Over-expression of MDA5 in FaDu cells resulted in significantly less colony formation and increased susceptibility to poly(I:C).

Figure 2: Over-expression of MDA5 in FaDu cells resulted in significantly less colony formation and increased susceptibility to poly(I:C). A. FaDu cells was transfected with either GFP plasmid (pNT) or MDA5 expression plasmid (pMDA5) using Lysovec reagent (InvivoGen). Real-time quantitative RT-PCR revealed more than 8-fold increase of MDA5 mRNA levels in pMDA5 transfected cells. B. Green fluorescence in pNT and pMDA5 transfected cells confirmed successful transfection. C. Significantly smaller colony formation in pMDA5 than pNT transfected cells after 4 weeks of transfection. D. The quantitative difference in the colony formation was compared by either colony area or OD value. *p < 0.05 vs. pNT. E. Trypan blue exclusion assay showed a significantly higher percentage of cell death in pMDA5 transfected cells after treatment with poly(I:C). *p < 0.05 vs. pNT, +p < 0.05 vs. con+poly (I:C), ++p < 0.05 vs.pNT+poly(I:C).

Over-expression of MDA5 in NB cells was achievable only in SK-N-BE by Tet-inducible MDA5 expression system (Supplementary Methods and Supplementary Figure 4A). Treatment with poly(I:C) in wild type SK-N-BE cells revealed dose-dependent decrease of cell viability (Supplementary Figure 4B). However, treatment of MDA5-overexpressed SK-N-BE cells with poly(I:C) showed no difference in cell viability comparing to the control wild type cells. (Supplementary Figure 4C).

Mitochondrial but not intracellular reactive oxygen species was significantly decreased in siTLR3 or siTLR3+siMDA5 treated NB cells

Both intracellular and mitochondrial reactive oxygen species (ROS) measured by DCF-DA and MitoSOX RED™, respectively, showed a significant increase after NB cells treated with poly(I:C) (Figure 3A and 3B). The increased intracellular ROS levels were not affected by single knockdown of TLR3 or concomitant knockdown of TLR3 and MDA5 (Figure 3A). However, the increased mitochondrial ROS was significantly suppressed by either single siTLR3 or concomitant siTLR3 and siMDA5 transfection (Figure 3B).

Intracellular and mitochondrial reactive oxygen species changes after single knockdown of TLR3 or concomitant knockdown of TLR3 and MDA5 in NB cells.

Figure 3: Intracellular and mitochondrial reactive oxygen species changes after single knockdown of TLR3 or concomitant knockdown of TLR3 and MDA5 in NB cells. A. Intracellular reactive oxygen species (ROS) determined by flow cytometry after cells stained with 6- carboxy-2, 7-dichlorodihydrofluorescein diacetate (DCF-DA) was not affected by single knockdown of TLR3 or concomitant knockdown of TLR3 and MDA5. B. Mitochondrial ROS determined by MitoSOX RED™ showed a significant decrease in either siTLR3 or combined siTLR3 and siMDA5 transfected NB cells. scr: scrambled siRNA. *p < 0.05 vs. Poly(I:C), +p < 0.05 vs. scr, ++p < 0.05 vs. scr+poly(I:C).

MDA5 expression in human NB tissues implied a favorable tumor behavior

Since we have shown that double knockdown of TLR3 and MDA5 was most effective to rescue Poly(I:C) induced NB cell death and that high expression of TLR3 in NB tumor tissues carries a favorable patient outcome [4], we would like to further investigate the role of MDA5 expression in human NB tumor behaviors. MDA5 expression in 92 NB tumor samples were evaluate by immunohistochemistry. Positive

MDA5 immunoreactivity (2+ and 3+) was detected in 41 samples (44.6%). MDA5 immunostaining was negative in neuroblastic cells in undifferentiated NB (Figure 4A, upper left). In differentiating NB, various intensities of MDA5 staining could be found in either the cytoplasm or nucleus (Figure 4A, upper right and lower left, arrows) of the neuroblastic cells. In ganglioneuroblastoma, strong nuclear staining in the neuroblastic cells, as well as nuclear and cytoplasmic staining in ganglion cells was found (Figure 4A, lower right, arrows and arrow heads). No stromal cells demonstrated MDA5 staining. The results suggested that MDA5 expression in NB tissues may indicate a sign of histological differentiation.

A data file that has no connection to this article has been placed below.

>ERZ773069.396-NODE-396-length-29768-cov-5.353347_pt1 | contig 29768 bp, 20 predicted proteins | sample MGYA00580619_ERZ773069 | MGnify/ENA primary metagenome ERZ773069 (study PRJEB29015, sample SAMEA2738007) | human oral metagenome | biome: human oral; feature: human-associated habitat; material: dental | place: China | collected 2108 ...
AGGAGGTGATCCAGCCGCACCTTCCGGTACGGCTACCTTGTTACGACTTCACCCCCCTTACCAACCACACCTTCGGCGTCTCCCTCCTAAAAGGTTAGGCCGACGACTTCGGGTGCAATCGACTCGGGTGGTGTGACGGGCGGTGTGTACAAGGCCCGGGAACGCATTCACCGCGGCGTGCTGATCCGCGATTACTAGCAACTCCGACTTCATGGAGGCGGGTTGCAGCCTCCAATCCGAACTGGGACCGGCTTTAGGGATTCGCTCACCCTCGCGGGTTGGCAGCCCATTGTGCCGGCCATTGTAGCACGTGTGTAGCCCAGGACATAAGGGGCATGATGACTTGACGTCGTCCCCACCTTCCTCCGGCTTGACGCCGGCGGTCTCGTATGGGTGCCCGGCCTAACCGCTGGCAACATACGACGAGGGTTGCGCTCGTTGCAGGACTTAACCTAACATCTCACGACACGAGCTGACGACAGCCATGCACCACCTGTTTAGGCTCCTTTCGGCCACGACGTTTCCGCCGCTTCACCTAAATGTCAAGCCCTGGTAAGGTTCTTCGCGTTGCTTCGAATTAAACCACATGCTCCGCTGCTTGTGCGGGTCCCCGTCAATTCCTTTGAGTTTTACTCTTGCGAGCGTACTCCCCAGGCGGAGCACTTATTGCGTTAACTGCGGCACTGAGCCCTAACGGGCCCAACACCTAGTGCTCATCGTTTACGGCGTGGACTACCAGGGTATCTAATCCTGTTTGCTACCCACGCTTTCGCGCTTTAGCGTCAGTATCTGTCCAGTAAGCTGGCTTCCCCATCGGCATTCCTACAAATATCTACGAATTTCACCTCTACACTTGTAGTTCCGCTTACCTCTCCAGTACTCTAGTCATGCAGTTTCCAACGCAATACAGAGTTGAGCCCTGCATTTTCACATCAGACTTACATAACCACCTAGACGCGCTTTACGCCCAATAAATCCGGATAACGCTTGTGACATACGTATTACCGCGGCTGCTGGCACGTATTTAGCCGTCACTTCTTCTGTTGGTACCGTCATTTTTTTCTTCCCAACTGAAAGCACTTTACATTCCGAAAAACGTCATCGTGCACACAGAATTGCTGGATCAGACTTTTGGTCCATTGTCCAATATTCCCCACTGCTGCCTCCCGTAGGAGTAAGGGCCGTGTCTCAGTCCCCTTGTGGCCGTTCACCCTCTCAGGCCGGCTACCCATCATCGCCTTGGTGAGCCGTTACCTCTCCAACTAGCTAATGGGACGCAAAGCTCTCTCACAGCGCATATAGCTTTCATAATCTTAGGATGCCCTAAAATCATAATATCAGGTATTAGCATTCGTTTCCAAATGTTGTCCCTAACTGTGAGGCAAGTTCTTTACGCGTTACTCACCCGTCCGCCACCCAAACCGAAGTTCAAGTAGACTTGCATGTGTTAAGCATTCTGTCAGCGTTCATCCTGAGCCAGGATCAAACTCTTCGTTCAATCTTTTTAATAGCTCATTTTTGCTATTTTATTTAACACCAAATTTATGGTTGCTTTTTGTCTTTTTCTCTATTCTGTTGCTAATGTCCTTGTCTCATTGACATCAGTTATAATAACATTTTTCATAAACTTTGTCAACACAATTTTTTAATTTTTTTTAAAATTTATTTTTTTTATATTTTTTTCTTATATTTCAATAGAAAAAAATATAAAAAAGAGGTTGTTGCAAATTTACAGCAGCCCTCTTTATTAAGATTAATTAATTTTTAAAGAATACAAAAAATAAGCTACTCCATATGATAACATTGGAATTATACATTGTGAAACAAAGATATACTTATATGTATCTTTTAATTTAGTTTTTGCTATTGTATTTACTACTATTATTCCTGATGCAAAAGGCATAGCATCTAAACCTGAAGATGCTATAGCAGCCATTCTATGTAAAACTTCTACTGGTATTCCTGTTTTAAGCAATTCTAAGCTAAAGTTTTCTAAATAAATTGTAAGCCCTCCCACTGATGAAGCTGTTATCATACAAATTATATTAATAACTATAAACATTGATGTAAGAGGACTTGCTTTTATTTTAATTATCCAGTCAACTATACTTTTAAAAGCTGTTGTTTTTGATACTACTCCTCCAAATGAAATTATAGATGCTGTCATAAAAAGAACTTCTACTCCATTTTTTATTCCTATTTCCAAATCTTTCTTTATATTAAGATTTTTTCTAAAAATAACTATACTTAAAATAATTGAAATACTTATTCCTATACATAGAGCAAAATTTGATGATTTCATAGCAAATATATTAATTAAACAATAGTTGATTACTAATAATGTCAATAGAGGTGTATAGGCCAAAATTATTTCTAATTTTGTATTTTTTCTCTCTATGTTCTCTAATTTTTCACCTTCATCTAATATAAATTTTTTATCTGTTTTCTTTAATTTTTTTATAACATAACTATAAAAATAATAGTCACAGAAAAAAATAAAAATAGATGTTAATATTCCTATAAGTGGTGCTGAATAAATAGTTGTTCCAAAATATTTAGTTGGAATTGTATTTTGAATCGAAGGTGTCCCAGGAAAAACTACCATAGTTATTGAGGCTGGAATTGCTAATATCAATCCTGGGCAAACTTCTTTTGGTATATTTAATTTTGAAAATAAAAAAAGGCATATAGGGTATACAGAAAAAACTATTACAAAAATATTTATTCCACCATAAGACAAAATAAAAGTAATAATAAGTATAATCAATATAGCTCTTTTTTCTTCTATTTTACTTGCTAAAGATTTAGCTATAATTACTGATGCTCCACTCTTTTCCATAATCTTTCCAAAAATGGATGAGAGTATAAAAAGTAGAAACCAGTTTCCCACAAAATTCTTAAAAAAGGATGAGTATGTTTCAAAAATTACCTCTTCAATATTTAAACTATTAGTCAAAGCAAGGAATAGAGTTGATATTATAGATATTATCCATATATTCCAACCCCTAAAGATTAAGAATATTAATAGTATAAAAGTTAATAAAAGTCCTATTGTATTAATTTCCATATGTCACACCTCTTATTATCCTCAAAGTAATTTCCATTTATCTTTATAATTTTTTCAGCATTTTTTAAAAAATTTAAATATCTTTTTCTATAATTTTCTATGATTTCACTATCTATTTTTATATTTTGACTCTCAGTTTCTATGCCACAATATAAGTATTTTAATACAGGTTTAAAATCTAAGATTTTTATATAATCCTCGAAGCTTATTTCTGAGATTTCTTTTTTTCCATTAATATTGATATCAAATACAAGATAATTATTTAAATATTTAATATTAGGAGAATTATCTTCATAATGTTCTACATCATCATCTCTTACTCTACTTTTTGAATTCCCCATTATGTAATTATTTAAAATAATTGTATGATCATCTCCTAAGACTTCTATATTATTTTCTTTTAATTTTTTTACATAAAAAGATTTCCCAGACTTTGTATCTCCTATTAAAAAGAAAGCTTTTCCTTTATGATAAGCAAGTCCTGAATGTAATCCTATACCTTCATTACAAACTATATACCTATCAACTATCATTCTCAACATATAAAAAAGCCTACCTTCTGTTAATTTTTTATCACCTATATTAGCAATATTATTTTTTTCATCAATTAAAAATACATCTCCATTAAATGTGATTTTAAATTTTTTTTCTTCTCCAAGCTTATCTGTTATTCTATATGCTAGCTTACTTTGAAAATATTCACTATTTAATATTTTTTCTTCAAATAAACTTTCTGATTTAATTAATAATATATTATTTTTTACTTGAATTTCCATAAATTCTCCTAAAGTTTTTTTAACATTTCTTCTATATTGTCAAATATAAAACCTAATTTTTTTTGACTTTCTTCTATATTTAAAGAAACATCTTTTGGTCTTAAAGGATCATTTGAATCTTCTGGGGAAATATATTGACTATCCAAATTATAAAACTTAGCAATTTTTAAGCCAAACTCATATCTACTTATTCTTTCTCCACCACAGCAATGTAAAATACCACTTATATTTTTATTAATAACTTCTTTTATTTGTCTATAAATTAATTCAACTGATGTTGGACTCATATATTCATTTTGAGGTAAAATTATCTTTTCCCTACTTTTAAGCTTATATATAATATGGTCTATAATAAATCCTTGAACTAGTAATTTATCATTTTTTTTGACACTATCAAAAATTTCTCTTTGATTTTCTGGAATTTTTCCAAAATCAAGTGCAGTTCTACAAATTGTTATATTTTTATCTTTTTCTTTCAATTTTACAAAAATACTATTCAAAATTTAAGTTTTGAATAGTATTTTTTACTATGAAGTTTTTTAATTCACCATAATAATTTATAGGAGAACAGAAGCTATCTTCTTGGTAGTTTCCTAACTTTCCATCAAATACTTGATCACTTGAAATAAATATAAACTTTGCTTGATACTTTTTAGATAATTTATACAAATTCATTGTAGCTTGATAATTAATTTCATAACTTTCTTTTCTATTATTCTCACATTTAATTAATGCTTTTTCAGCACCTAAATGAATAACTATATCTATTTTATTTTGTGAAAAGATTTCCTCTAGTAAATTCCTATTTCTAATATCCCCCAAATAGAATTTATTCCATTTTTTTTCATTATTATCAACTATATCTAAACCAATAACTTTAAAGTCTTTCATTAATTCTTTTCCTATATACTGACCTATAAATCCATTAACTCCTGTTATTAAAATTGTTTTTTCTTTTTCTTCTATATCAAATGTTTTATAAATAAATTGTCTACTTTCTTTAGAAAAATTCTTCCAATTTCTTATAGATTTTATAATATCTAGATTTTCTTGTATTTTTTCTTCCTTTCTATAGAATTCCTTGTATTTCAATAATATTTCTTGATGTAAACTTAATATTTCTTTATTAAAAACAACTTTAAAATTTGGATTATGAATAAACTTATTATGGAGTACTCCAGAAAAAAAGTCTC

MDA5 expression in human NB tissues and patient survival.

Figure 4: MDA5 expression in human NB tissues and patient survival. A. Representative pictures of immunohistochemical staining in NB tumors with various degrees of histological differentiation. Arrows and arrow heads indicate positive MDA5 staining. Original magnification 200 ×. B. Kaplan-Meier survival analysis in all NB patients according to MDA5 immunostaining. C. Kaplan-Meier survival analysis according to the expression of MDA5 in NB patients with high risk. D. Kaplan-Meier survival analysis according to the expression of MDA5 and TLR3 in NB patients. P value was calculated using log-rank test.

Further analysis of the relationship between MDA5 immunostaining and other clinicopathological characteristics of NB, we found that in addition to histological grade of differentiation, positive MDA5 staining also strongly correlated with younger age at diagnosis (P = 0.044, χ2 test), early clinical stages (P = 0.001, χ2 test), favorable histology (P = 0.007, χ2 test), and MYCN non-amplified (P = 0.001, χ2 test) (Table 1).

Table 1: MDA5 expression and clinicopathologic and biologic characteristics of neuroblastomas

Cases

Positive MDA5 expression (%)

P value

Sex

 Male

60

26 (43.3)

0.827

 Female

32

15 (46.9)

Primary tumor site

 Adrenal

61

26 (42.6)

0.660

 Extra-adrenal

31

15 (48.4)

Age at diagnosis

 ≤ 1.5 year

28

17 (60.7)

0.044

 > 1.5 year

64

24 (37.5)

Clinical stage

 1, 2, 4S

28

20 (71.4)

0.001

 3, 4

64

21 (32.8)

Tumor histology

 Undifferentiated NB

31

6 (19.4)

< 0.001

 Poorly differentiated NB

33

17 (51.5)

 Differentiating NB

12

4 (33.3)

 GNB

16

14 (87.5)

Shimada histology

 Favorable

48

28 (58.3)

0.007

 Unfavorable

44

13 (29.5)

MYCN

 Amplified

22

3 (13.6)

0.001

 Non-amplified

70

38 (54.3)